Powered by NewsLook.com
U.N. Says Ebola Travel Restrictions Will Cause Food Shortage

U.N. Says Ebola Travel Restrictions Will Cause Food Shortage

Newsy (Sep. 2, 2014) The U.N. says the problem is two-fold — quarantine zones and travel restrictions are limiting the movement of both people and food. Video provided by Newsy
Powered by NewsLook.com
Doctors Fear They're Losing Battle Against Ebola

Doctors Fear They're Losing Battle Against Ebola

AP (Sep. 2, 2014) As a third American missionary is confirmed to have contracted Ebola in Liberia, doctors on the ground in West Africa fear they're losing the battle against the outbreak. (Sept. 2) Video provided by AP
Powered by NewsLook.com
Tech Giants Bet on 3D Headsets for Gaming, Healthcare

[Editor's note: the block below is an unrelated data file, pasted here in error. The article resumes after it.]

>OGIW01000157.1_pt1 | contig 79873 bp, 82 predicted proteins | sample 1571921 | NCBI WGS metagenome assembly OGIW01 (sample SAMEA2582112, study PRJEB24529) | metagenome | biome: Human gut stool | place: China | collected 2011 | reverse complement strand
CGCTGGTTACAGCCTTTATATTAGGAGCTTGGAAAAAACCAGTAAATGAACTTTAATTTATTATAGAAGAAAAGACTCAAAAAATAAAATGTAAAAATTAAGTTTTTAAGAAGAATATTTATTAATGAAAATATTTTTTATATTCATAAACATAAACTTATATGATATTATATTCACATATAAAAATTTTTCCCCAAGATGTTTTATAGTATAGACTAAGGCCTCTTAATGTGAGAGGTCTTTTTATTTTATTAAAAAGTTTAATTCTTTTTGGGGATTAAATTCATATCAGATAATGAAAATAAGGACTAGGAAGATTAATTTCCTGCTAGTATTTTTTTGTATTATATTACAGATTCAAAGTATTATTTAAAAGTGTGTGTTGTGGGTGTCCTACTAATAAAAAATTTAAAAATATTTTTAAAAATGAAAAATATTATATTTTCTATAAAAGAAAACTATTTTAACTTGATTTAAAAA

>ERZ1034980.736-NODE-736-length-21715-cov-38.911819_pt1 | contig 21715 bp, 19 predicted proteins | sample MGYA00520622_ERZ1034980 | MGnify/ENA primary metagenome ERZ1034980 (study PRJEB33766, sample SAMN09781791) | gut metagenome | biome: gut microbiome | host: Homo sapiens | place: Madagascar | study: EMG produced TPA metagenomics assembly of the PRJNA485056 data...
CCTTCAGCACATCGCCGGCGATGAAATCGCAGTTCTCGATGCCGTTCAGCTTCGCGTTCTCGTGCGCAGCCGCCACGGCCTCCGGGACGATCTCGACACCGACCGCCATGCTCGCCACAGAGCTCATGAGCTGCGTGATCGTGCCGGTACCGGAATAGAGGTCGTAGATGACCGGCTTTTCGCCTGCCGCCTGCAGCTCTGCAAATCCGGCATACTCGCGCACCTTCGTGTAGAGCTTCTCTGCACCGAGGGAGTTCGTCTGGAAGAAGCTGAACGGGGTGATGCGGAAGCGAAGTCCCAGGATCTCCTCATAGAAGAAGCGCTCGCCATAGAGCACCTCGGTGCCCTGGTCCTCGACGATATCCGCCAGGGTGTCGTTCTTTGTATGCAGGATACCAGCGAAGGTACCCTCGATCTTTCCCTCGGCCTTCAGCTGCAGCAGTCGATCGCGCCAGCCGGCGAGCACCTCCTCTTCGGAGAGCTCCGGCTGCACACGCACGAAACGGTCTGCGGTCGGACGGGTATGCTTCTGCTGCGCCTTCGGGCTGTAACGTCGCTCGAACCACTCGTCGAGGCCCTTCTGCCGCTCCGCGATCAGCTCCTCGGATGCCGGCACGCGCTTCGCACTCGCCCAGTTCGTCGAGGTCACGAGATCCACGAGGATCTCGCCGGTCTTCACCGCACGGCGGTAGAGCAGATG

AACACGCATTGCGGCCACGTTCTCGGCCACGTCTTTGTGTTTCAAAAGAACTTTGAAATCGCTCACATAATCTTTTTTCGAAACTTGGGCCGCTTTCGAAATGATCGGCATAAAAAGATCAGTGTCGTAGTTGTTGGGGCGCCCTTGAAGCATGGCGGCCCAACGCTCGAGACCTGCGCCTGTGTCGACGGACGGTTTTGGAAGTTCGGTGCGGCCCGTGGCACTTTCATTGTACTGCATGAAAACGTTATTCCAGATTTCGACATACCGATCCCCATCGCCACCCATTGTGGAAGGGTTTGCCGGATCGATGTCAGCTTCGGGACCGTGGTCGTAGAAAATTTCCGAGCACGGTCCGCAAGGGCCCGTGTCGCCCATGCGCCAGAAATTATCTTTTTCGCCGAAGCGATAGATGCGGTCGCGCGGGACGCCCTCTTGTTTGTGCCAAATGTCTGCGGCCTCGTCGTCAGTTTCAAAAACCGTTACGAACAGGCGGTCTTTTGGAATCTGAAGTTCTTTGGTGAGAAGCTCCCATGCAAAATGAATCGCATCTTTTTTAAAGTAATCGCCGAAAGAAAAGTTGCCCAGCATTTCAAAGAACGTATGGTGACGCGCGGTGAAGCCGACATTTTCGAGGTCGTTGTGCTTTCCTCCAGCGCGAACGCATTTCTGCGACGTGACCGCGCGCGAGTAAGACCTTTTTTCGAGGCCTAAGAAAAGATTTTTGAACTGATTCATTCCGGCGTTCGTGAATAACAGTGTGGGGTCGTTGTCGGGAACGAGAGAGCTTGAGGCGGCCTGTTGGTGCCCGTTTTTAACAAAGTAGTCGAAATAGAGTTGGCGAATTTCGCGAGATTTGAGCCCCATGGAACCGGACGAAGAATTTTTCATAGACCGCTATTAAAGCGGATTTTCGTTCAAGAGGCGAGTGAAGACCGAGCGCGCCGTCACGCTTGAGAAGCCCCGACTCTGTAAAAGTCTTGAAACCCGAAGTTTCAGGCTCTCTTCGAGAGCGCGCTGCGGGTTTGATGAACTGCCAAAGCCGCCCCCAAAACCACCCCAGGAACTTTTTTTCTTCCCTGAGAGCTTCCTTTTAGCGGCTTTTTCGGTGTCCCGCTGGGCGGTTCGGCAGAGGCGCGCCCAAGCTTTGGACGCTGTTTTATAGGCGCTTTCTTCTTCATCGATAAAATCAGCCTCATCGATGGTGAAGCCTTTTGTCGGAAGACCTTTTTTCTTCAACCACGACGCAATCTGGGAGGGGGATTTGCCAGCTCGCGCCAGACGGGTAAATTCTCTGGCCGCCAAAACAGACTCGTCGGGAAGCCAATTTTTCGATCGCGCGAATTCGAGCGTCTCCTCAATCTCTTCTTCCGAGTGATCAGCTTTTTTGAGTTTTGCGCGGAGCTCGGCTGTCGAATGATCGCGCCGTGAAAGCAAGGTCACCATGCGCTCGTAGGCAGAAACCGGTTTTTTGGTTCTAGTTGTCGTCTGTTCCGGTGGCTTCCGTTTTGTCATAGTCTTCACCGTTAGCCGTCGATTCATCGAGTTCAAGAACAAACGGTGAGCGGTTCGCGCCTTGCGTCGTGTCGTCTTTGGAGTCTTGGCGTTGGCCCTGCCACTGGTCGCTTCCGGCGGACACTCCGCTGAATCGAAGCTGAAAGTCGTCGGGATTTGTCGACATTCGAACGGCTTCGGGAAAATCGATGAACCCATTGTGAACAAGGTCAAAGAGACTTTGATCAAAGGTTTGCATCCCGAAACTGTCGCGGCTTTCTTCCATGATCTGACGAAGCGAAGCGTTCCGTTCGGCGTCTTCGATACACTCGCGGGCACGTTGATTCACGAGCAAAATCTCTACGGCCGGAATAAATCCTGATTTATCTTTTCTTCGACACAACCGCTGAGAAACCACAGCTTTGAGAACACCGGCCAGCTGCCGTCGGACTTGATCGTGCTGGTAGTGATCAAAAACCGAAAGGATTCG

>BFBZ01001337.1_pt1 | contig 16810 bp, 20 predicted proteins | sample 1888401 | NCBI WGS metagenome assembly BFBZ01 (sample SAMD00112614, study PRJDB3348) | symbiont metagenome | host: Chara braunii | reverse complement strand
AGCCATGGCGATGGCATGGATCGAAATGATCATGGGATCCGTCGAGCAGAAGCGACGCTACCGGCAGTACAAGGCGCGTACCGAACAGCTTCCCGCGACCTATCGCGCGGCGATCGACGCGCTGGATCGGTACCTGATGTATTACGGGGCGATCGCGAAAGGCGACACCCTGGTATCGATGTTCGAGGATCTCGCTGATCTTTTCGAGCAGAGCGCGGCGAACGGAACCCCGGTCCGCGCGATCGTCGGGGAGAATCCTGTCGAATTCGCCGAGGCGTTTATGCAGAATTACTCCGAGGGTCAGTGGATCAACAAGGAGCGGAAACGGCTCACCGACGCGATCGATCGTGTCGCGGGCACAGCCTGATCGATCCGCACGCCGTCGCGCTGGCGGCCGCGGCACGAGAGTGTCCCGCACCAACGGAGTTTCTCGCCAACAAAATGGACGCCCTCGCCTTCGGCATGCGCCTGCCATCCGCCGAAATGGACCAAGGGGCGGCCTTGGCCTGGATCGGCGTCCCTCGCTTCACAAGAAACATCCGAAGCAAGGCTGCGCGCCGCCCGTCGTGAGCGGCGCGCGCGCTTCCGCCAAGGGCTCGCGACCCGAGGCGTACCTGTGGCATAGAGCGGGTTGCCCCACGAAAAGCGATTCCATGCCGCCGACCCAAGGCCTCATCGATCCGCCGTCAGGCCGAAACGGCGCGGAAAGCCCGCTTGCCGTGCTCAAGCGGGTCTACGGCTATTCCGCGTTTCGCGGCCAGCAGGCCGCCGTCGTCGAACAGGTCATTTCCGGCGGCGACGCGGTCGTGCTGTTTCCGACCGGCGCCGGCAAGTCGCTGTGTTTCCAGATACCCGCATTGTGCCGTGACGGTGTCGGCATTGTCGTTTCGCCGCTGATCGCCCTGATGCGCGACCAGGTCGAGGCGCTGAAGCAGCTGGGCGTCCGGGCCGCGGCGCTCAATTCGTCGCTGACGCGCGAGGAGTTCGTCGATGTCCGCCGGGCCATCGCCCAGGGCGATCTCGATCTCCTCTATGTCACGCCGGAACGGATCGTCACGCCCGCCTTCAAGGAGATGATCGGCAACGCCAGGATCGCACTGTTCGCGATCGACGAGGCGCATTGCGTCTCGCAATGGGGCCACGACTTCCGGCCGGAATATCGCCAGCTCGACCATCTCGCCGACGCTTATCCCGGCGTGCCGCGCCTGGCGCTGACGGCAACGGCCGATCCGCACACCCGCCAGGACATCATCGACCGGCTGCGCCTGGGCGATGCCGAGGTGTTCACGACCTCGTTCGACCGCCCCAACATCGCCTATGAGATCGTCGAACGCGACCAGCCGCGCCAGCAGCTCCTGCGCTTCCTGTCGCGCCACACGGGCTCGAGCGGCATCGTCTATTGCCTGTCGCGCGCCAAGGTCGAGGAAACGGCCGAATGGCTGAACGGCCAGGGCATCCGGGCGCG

Tech Giants Bet on 3D Headsets for Gaming, Healthcare

AFP (Sep. 2, 2014) When Facebook acquired the virtual reality hardware developer Oculus VR in March for $2 billion, CEO Mark Zuckerberg hailed the firm's technology as "a new communication platform." Duration: 02:24 Video provided by AFP
Powered by NewsLook.com

Search ScienceDaily

Number of stories in archives: 140,361

Find with keyword(s):
Enter a keyword or phrase to search ScienceDaily for related topics and research stories.

Save/Print:
Share:

Breaking News:
from the past week

In Other News

... from NewsDaily.com

Science News

Health News

Environment News

Technology News



Save/Print:
Share:

Free Subscriptions


Get the latest science news with ScienceDaily's free email newsletters, updated daily and weekly. Or view hourly updated newsfeeds in your RSS reader:

Get Social & Mobile


Keep up to date with the latest news from ScienceDaily via social networks and mobile apps:

Have Feedback?


Tell us what you think of ScienceDaily -- we welcome both positive and negative comments. Have any problems using the site? Questions?
Mobile: iPhone Android Web
Follow: Facebook Twitter Google+
Subscribe: RSS Feeds Email Newsletters
Latest Headlines Health & Medicine Mind & Brain Space & Time Matter & Energy Computers & Math Plants & Animals Earth & Climate Fossils & Ruins